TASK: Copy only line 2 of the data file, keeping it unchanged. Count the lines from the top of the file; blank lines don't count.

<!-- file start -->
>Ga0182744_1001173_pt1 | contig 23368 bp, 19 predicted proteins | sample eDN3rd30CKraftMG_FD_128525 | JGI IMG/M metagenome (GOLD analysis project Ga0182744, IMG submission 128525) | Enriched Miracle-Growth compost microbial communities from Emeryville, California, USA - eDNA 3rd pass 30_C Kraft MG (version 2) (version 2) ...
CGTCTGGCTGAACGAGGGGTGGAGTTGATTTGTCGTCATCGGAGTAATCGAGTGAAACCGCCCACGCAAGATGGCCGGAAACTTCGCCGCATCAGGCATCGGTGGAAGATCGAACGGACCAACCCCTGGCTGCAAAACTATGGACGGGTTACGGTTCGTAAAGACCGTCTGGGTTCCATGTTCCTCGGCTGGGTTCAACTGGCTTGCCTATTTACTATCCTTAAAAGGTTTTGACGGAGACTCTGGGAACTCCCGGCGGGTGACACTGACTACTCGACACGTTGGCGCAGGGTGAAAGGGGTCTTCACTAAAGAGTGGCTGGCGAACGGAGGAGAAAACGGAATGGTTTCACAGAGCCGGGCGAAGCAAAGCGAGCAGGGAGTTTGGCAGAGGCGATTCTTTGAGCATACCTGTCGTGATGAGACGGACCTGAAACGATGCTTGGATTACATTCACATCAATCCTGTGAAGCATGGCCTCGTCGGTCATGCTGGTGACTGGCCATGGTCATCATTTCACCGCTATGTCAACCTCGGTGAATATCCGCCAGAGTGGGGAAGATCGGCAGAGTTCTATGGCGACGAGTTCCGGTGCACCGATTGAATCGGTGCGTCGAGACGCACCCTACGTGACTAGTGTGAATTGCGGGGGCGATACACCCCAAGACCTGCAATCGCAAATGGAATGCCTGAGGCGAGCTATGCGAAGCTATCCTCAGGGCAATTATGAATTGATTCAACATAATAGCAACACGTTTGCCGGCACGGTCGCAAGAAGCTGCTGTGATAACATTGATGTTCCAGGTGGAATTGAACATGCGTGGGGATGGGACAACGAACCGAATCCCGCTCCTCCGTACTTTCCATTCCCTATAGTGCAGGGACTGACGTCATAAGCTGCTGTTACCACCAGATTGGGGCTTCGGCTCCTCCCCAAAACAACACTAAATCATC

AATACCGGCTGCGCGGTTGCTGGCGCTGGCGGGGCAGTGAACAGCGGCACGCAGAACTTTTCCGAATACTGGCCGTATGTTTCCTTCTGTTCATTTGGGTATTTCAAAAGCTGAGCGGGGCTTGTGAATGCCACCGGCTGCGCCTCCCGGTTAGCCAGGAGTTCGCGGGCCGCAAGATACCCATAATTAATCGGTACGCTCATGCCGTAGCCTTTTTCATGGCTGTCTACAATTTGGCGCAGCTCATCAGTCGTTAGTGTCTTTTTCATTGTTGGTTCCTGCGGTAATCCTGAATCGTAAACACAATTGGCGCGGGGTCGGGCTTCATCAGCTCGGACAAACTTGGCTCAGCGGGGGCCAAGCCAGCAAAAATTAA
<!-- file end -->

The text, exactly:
CGTCTGGCTGAACGAGGGGTGGAGTTGATTTGTCGTCATCGGAGTAATCGAGTGAAACCGCCCACGCAAGATGGCCGGAAACTTCGCCGCATCAGGCATCGGTGGAAGATCGAACGGACCAACCCCTGGCTGCAAAACTATGGACGGGTTACGGTTCGTAAAGACCGTCTGGGTTCCATGTTCCTCGGCTGGGTTCAACTGGCTTGCCTATTTACTATCCTTAAAAGGTTTTGACGGAGACTCTGGGAACTCCCGGCGGGTGACACTGACTACTCGACACGTTGGCGCAGGGTGAAAGGGGTCTTCACTAAAGAGTGGCTGGCGAACGGAGGAGAAAACGGAATGGTTTCACAGAGCCGGGCGAAGCAAAGCGAGCAGGGAGTTTGGCAGAGGCGATTCTTTGAGCATACCTGTCGTGATGAGACGGACCTGAAACGATGCTTGGATTACATTCACATCAATCCTGTGAAGCATGGCCTCGTCGGTCATGCTGGTGACTGGCCATGGTCATCATTTCACCGCTATGTCAACCTCGGTGAATATCCGCCAGAGTGGGGAAGATCGGCAGAGTTCTATGGCGACGAGTTCCGGTGCACCGATTGAATCGGTGCGTCGAGACGCACCCTACGTGACTAGTGTGAATTGCGGGGGCGATACACCCCAAGACCTGCAATCGCAAATGGAATGCCTGAGGCGAGCTATGCGAAGCTATCCTCAGGGCAATTATGAATTGATTCAACATAATAGCAACACGTTTGCCGGCACGGTCGCAAGAAGCTGCTGTGATAACATTGATGTTCCAGGTGGAATTGAACATGCGTGGGGATGGGACAACGAACCGAATCCCGCTCCTCCGTACTTTCCATTCCCTATAGTGCAGGGACTGACGTCATAAGCTGCTGTTACCACCAGATTGGGGCTTCGGCTCCTCCCCAAAACAACACTAAATCATC